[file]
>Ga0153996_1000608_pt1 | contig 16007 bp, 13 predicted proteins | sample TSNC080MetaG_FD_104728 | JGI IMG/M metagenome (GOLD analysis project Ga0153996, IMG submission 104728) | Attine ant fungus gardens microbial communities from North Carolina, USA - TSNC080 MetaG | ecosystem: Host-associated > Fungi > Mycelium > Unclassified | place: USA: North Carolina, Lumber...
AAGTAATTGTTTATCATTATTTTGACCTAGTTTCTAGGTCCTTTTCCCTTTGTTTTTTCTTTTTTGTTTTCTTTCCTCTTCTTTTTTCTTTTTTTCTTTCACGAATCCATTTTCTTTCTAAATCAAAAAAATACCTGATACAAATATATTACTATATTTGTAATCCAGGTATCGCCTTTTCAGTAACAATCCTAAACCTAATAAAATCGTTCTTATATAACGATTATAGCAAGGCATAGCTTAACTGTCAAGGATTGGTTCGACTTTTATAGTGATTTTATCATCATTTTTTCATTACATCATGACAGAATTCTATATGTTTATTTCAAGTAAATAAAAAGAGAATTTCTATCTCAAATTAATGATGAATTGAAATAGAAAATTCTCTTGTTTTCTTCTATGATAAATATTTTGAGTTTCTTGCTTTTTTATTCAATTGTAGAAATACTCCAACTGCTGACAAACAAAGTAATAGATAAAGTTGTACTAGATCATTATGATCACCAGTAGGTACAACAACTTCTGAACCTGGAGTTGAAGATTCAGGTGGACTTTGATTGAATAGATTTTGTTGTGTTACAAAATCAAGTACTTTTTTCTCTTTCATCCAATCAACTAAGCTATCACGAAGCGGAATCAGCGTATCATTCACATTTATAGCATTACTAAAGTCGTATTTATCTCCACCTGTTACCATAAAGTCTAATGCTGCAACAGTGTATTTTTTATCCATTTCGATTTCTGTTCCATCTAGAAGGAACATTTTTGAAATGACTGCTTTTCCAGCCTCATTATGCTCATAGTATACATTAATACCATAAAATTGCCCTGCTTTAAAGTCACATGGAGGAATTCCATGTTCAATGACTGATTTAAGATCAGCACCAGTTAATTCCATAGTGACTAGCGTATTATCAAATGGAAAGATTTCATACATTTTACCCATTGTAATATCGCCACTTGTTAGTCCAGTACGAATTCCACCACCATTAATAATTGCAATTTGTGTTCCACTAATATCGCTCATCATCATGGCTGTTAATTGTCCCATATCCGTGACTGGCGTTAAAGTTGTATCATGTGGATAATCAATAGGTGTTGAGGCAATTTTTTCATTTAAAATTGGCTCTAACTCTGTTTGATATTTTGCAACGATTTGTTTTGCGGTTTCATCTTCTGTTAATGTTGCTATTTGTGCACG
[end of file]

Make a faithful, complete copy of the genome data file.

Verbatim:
>Ga0153996_1000608_pt1 | contig 16007 bp, 13 predicted proteins | sample TSNC080MetaG_FD_104728 | JGI IMG/M metagenome (GOLD analysis project Ga0153996, IMG submission 104728) | Attine ant fungus gardens microbial communities from North Carolina, USA - TSNC080 MetaG | ecosystem: Host-associated > Fungi > Mycelium > Unclassified | place: USA: North Carolina, Lumber...
AAGTAATTGTTTATCATTATTTTGACCTAGTTTCTAGGTCCTTTTCCCTTTGTTTTTTCTTTTTTGTTTTCTTTCCTCTTCTTTTTTCTTTTTTTCTTTCACGAATCCATTTTCTTTCTAAATCAAAAAAATACCTGATACAAATATATTACTATATTTGTAATCCAGGTATCGCCTTTTCAGTAACAATCCTAAACCTAATAAAATCGTTCTTATATAACGATTATAGCAAGGCATAGCTTAACTGTCAAGGATTGGTTCGACTTTTATAGTGATTTTATCATCATTTTTTCATTACATCATGACAGAATTCTATATGTTTATTTCAAGTAAATAAAAAGAGAATTTCTATCTCAAATTAATGATGAATTGAAATAGAAAATTCTCTTGTTTTCTTCTATGATAAATATTTTGAGTTTCTTGCTTTTTTATTCAATTGTAGAAATACTCCAACTGCTGACAAACAAAGTAATAGATAAAGTTGTACTAGATCATTATGATCACCAGTAGGTACAACAACTTCTGAACCTGGAGTTGAAGATTCAGGTGGACTTTGATTGAATAGATTTTGTTGTGTTACAAAATCAAGTACTTTTTTCTCTTTCATCCAATCAACTAAGCTATCACGAAGCGGAATCAGCGTATCATTCACATTTATAGCATTACTAAAGTCGTATTTATCTCCACCTGTTACCATAAAGTCTAATGCTGCAACAGTGTATTTTTTATCCATTTCGATTTCTGTTCCATCTAGAAGGAACATTTTTGAAATGACTGCTTTTCCAGCCTCATTATGCTCATAGTATACATTAATACCATAAAATTGCCCTGCTTTAAAGTCACATGGAGGAATTCCATGTTCAATGACTGATTTAAGATCAGCACCAGTTAATTCCATAGTGACTAGCGTATTATCAAATGGAAAGATTTCATACATTTTACCCATTGTAATATCGCCACTTGTTAGTCCAGTACGAATTCCACCACCATTAATAATTGCAATTTGTGTTCCACTAATATCGCTCATCATCATGGCTGTTAATTGTCCCATATCCGTGACTGGCGTTAAAGTTGTATCATGTGGATAATCAATAGGTGTTGAGGCAATTTTTTCATTTAAAATTGGCTCTAACTCTGTTTGATATTTTGCAACGATTTGTTTTGCGGTTTCATCTTCTGTTAATGTTGCTATTTGTGCACG